Borde et al.
Decoding the geography of natural TBEV microfoci in Germany: A geostatistical approach based on land-use patterns and climatological conditions.
Int J Environ Res Public Health. 2022;19(18):11830. doi:10.3390/ijerph191811830
There have been several published models to elucidate factors that contribute to the infection rate of humans in a given TBE endemic area. Among these prediction models are factors like weather conditions, population dynamics of rodents, beech mast, land use, etc.
TBE virus is not homogenously distributed throughout questing ticks across all locations but is detected in defined areas of about 1 ha, which are commonly termed microfocus. The goal of a recently published project was to analyze potential uniform geographic patterns of identified microfoci in Germany, and a total of 56 confirmed microfoci were included in this study, in which characteristics of environmental variables were compared with control comparators.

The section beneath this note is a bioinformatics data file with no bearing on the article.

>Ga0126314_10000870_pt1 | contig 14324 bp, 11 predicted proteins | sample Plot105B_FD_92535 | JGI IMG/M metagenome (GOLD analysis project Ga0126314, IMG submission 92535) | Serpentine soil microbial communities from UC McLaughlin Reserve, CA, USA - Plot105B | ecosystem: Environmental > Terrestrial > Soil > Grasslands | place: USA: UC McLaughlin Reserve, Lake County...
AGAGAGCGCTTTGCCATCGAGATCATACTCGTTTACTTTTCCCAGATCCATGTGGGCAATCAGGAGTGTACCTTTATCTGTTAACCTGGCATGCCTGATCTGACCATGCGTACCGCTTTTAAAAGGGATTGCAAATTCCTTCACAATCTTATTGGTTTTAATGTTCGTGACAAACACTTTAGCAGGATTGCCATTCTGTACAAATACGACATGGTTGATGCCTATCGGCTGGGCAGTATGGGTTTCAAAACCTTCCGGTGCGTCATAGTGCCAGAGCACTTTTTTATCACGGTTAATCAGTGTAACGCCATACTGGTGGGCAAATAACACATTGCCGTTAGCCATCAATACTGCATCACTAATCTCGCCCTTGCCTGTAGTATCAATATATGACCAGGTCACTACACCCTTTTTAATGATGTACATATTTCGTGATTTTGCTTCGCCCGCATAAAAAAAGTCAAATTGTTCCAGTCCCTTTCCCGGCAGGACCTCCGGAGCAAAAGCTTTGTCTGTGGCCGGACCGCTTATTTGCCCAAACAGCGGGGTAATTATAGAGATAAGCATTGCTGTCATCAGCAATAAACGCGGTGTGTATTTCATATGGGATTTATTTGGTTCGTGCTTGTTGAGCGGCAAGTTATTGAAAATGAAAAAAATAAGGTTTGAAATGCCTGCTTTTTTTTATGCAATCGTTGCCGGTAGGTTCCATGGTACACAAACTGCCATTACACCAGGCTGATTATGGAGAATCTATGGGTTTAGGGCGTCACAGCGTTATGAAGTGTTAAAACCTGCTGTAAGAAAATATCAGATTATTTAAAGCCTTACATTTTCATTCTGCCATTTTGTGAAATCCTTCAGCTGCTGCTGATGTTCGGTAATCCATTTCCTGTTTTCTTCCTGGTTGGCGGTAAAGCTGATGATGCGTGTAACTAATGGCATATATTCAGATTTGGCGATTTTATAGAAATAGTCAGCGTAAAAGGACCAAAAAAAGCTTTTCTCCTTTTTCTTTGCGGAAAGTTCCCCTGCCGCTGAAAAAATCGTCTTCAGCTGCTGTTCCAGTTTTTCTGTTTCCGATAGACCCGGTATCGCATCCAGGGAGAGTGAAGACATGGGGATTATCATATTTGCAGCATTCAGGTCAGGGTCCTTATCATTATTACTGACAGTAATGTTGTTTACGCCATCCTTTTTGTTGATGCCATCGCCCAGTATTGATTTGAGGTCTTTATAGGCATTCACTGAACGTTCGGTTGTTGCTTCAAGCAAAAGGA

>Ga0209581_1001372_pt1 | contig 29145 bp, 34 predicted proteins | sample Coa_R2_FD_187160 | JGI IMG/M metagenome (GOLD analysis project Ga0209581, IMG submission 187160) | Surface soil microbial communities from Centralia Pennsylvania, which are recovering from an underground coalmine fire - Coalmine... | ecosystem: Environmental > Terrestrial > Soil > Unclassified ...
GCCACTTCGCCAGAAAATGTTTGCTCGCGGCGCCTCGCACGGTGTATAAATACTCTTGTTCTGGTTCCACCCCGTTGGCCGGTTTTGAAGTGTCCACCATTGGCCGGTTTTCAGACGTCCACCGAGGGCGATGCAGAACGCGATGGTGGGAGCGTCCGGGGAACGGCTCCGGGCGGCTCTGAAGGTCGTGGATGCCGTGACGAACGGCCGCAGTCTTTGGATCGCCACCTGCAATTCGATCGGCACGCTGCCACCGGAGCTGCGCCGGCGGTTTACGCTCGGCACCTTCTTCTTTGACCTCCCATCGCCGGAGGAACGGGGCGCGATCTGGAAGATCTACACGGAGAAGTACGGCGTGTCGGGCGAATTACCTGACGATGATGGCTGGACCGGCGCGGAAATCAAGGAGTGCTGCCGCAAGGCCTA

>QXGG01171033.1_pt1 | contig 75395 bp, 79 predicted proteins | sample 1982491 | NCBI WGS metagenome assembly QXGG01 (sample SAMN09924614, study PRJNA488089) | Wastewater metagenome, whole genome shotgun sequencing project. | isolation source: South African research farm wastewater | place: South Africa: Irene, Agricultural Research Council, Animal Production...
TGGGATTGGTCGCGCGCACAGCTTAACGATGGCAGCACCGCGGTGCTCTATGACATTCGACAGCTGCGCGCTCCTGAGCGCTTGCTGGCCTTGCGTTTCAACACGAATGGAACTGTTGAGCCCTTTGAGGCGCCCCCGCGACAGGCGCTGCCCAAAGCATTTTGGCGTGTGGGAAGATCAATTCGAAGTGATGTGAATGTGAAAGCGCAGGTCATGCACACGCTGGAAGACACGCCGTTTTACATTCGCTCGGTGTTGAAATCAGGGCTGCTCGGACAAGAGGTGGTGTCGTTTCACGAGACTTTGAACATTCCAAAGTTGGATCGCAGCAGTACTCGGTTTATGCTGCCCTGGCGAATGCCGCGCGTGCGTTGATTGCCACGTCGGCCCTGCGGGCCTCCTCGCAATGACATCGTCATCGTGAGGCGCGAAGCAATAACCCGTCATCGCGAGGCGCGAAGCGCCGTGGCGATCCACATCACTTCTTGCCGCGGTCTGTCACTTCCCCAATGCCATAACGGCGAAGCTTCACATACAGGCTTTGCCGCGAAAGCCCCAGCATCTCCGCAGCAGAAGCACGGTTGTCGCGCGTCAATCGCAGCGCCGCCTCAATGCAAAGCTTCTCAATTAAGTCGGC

In TBE microfoci, land-use types like vineyards, coniferous and mixed forest were overrepresented, while types like discontinuous urban fabric, non-irrigated arable land, pastures and broad-leaved forests were overrepresented at the control sampling points. Among climatological variables, multi-annual sunshine duration, multi-annual minimum temperature, multi-annual hot days and multi-annual actual evapotranspiration may control the presence or absence of microfoci. The highest predicted probability for the presence of TBE virus was calculated for the federal states of Bavaria and Baden-Wuerttemberg.
The current model may enable public health care authorities to anticipate where new TBE microfoci and potential consecutive infections will appear, and the current risk classification of the Robert Koch Institut (Berlin) based on notification data may be complemented with biological factors and findings presented here.